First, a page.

Chantal and I rarely make a point of going to art exhibit openings but on occasion we pass by them and end up wandering in. We recently walked through a photo exhibit with massive images measuring around 4×8 feet or so. They were in black and white and included a single human figure ‘blended’ into some aspect of nature, mostly wood if I remember correctly. The theme was straightforward enough particularly in relation to the artist statement. What I remember from the statement was some comment about the artist’s connection to nature and how they could ‘feel it in their bones’. This sort of statement is common and I remember mentioning to Chantal that I have never understood this sentiment. I cannot relate to this experience but I am beginning to relate this inexperience to my faith tradition.
[The following is a sermon preached on Sunday October 2, 2016; World Communion Sunday]
16 Now the eleven disciples went to Galilee, to the mountain to which Jesus had directed them. 17 When they saw him, they worshipped him; but some doubted. 18 And Jesus came and said to them, ‘All authority in heaven and on earth has been given to me. 19 Go therefore and make disciples of all nations, baptizing them in the name of the Father and of the Son and of the Holy Spirit, 20 and teaching them to obey everything that I have commanded you. And remember, I am with you always, to the end of the age.’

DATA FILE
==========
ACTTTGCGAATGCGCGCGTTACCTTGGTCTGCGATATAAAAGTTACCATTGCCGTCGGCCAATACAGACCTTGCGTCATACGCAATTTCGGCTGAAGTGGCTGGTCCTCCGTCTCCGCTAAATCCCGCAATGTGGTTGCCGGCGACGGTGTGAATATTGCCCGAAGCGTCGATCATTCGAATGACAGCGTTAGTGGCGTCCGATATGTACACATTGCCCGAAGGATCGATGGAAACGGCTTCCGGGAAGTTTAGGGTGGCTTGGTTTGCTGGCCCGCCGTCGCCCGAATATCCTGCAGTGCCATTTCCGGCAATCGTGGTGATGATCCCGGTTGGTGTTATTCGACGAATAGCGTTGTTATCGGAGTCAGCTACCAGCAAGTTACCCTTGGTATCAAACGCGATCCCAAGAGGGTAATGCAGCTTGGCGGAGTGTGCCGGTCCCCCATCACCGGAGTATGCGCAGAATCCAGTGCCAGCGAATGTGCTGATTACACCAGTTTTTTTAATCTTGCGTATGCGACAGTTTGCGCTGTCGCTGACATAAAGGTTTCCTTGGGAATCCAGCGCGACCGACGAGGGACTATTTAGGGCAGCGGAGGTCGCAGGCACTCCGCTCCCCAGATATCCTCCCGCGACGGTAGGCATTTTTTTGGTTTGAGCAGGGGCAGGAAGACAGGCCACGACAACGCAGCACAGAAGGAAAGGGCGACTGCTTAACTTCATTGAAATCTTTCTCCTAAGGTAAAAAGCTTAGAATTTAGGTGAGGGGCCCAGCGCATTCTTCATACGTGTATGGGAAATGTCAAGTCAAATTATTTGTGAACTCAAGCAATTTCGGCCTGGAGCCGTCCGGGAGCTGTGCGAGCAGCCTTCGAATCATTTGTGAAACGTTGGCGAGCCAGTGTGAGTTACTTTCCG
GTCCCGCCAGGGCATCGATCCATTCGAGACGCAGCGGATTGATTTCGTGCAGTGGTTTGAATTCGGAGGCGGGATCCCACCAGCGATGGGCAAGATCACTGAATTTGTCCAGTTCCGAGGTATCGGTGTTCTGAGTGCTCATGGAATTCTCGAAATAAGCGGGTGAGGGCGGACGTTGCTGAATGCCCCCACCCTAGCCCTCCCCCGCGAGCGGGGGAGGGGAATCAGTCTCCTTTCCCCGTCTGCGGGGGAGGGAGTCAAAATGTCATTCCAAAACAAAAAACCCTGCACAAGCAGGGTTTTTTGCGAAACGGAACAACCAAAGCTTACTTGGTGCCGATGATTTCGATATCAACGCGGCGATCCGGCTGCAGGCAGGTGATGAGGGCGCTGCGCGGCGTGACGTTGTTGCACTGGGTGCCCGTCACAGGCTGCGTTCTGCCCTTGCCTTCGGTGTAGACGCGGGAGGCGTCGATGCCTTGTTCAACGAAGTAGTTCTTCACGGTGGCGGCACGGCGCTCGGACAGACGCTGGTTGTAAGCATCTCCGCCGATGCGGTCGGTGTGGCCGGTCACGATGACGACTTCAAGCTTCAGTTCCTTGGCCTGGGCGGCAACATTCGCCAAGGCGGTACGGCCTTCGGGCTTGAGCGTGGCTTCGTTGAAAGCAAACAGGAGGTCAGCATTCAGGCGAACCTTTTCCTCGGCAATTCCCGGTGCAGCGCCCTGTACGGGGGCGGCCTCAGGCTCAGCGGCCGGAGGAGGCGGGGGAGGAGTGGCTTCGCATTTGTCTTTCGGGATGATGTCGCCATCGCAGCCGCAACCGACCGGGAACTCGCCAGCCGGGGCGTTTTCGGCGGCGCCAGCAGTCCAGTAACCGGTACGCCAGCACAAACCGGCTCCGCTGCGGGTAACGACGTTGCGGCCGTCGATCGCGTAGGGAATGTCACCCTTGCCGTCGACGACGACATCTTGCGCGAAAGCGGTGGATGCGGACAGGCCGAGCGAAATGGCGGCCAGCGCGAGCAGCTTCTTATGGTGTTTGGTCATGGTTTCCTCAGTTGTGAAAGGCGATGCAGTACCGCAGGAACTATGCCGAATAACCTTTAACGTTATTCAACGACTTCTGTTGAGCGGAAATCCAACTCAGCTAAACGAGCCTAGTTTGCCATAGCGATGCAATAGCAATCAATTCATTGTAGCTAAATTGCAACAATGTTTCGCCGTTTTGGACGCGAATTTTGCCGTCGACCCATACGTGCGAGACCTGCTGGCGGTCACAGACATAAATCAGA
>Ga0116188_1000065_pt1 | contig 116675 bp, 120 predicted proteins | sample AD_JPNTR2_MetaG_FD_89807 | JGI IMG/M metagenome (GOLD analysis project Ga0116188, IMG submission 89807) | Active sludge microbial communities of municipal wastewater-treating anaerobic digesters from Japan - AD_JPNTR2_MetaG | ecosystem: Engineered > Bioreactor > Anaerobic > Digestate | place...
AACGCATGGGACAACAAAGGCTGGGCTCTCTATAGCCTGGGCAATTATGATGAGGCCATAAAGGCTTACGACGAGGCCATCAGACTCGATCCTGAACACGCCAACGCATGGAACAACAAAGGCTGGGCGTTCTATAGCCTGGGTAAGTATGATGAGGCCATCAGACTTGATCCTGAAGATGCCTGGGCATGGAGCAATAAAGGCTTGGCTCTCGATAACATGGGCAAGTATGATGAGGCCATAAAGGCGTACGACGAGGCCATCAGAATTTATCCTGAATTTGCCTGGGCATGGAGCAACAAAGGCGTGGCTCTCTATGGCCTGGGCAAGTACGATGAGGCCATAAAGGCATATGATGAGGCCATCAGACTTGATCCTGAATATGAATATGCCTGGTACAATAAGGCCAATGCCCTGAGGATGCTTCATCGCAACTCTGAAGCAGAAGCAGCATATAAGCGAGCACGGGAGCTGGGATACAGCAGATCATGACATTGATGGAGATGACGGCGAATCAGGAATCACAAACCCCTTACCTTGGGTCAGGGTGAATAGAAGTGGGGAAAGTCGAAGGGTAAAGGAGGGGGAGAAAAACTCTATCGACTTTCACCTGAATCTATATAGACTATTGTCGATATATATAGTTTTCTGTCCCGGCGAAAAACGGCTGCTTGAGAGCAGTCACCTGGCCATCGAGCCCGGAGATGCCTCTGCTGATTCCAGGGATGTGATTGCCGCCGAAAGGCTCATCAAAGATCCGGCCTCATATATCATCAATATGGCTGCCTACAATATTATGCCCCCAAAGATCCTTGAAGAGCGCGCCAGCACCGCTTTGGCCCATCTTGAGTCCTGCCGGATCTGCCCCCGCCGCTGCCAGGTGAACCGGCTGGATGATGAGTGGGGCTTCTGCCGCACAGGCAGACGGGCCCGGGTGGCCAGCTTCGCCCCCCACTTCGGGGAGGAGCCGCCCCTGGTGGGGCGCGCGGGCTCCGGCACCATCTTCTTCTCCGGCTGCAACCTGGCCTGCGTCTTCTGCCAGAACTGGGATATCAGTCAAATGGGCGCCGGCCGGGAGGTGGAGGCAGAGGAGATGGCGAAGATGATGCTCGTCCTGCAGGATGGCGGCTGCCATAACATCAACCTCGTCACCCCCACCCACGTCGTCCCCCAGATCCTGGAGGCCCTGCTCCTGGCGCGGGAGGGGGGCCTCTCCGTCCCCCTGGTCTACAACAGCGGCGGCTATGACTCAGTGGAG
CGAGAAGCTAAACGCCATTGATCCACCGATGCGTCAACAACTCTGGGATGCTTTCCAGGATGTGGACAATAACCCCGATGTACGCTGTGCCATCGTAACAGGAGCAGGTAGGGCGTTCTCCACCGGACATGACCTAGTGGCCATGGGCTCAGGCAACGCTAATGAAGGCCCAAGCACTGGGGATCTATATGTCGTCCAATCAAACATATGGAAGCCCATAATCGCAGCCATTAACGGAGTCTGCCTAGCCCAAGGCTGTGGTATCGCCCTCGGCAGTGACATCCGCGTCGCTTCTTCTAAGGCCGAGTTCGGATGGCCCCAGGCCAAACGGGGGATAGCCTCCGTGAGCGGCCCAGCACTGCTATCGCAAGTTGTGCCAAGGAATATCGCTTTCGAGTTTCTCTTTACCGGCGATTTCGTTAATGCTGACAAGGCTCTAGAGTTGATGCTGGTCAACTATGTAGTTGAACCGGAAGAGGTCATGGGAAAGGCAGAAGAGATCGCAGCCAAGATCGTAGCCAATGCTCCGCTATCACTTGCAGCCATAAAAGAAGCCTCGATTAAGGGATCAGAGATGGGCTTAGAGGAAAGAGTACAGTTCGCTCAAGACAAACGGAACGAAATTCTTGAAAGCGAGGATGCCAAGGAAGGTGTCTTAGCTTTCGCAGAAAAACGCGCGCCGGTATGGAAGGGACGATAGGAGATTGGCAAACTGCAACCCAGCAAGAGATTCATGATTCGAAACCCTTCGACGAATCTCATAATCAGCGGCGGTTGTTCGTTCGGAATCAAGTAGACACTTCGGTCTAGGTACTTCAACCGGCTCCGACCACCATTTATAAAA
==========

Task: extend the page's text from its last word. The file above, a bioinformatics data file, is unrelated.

Last summer I attended Mennonite World Conference in Harrisburg, PA. The event proved to be a very mixed experience for me. I reconnected with old friends and made new ones. I listened to encouraging stories of various women’s groups developing theological associations in South America. I was challenged by the questions of faith expressed by a young adult from Ethiopia. I was concerned and troubling by some missionary practices in Indonesia. I argued theology with a guy from Niverville (out of all the small groups I had to be placed in!).